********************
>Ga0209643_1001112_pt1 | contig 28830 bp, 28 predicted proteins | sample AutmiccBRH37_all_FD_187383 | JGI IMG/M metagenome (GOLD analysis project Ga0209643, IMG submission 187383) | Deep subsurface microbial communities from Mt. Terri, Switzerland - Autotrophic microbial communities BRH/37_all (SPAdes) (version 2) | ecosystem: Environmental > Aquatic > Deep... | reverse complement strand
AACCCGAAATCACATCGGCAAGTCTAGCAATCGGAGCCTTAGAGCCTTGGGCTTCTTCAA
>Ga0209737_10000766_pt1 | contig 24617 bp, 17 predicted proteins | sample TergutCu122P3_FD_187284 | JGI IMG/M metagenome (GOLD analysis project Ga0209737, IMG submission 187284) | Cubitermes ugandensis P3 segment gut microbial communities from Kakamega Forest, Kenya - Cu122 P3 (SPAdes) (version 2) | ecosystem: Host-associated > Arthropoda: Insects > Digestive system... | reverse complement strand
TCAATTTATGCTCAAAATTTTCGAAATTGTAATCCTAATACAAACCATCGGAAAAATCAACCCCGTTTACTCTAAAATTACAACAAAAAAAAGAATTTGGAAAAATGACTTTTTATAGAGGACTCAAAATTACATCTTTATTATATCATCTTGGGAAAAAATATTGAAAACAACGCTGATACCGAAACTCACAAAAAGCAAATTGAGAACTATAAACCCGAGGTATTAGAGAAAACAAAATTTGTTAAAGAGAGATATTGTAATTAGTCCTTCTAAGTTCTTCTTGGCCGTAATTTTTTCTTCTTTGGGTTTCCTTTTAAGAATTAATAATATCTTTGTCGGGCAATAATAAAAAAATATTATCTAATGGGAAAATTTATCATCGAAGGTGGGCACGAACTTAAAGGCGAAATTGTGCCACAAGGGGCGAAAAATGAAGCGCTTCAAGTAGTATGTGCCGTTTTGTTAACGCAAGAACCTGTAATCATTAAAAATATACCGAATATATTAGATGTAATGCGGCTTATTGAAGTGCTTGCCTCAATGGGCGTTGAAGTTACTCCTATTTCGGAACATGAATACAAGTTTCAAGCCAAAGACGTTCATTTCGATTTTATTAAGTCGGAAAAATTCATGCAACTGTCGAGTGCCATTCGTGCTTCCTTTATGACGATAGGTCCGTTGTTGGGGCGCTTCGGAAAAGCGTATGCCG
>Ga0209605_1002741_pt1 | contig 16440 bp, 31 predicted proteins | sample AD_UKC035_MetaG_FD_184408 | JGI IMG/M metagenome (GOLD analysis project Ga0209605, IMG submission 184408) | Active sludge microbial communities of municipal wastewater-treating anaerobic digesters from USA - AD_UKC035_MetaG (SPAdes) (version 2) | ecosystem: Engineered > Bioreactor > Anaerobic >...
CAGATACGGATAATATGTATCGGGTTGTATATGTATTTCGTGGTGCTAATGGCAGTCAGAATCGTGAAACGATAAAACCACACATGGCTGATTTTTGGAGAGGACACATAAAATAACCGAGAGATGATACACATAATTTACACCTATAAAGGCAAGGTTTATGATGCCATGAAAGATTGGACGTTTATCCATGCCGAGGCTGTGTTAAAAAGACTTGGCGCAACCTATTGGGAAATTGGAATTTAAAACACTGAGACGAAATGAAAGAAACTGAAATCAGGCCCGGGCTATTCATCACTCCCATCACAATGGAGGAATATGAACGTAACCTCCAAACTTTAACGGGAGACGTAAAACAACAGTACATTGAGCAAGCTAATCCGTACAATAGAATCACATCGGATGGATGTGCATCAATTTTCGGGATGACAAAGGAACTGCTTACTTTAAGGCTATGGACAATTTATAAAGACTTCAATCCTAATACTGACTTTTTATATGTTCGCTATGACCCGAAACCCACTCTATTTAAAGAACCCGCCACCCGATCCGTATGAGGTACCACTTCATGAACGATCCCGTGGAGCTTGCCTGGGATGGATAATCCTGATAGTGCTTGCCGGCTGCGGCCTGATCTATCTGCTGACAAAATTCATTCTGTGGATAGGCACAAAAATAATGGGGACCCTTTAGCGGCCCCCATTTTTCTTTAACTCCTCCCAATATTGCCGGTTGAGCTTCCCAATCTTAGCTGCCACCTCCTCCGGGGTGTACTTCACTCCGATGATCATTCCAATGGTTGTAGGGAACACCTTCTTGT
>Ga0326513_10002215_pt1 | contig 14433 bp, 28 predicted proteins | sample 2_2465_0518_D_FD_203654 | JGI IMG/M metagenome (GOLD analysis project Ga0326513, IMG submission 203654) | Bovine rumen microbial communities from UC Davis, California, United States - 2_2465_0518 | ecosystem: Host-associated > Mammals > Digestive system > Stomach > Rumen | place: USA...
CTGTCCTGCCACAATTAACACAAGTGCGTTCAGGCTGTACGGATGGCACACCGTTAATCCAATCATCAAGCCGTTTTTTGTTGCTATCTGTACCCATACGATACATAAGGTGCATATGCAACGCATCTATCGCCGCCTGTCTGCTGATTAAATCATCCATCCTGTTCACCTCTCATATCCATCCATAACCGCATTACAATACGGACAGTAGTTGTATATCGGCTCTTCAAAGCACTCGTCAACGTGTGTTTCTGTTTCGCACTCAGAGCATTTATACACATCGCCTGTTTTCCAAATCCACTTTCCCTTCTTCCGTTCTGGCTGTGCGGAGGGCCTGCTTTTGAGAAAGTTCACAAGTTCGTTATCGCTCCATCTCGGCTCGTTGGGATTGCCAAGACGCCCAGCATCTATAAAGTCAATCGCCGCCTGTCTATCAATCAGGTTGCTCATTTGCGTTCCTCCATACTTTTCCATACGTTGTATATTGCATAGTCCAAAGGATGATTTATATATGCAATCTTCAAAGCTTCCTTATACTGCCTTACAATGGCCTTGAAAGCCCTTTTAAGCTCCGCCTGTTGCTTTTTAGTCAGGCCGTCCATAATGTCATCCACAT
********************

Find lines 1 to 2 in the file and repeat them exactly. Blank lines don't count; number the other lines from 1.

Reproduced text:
>Ga0209643_1001112_pt1 | contig 28830 bp, 28 predicted proteins | sample AutmiccBRH37_all_FD_187383 | JGI IMG/M metagenome (GOLD analysis project Ga0209643, IMG submission 187383) | Deep subsurface microbial communities from Mt. Terri, Switzerland - Autotrophic microbial communities BRH/37_all (SPAdes) (version 2) | ecosystem: Environmental > Aquatic > Deep... | reverse complement strand
AACCCGAAATCACATCGGCAAGTCTAGCAATCGGAGCCTTAGAGCCTTGGGCTTCTTCAA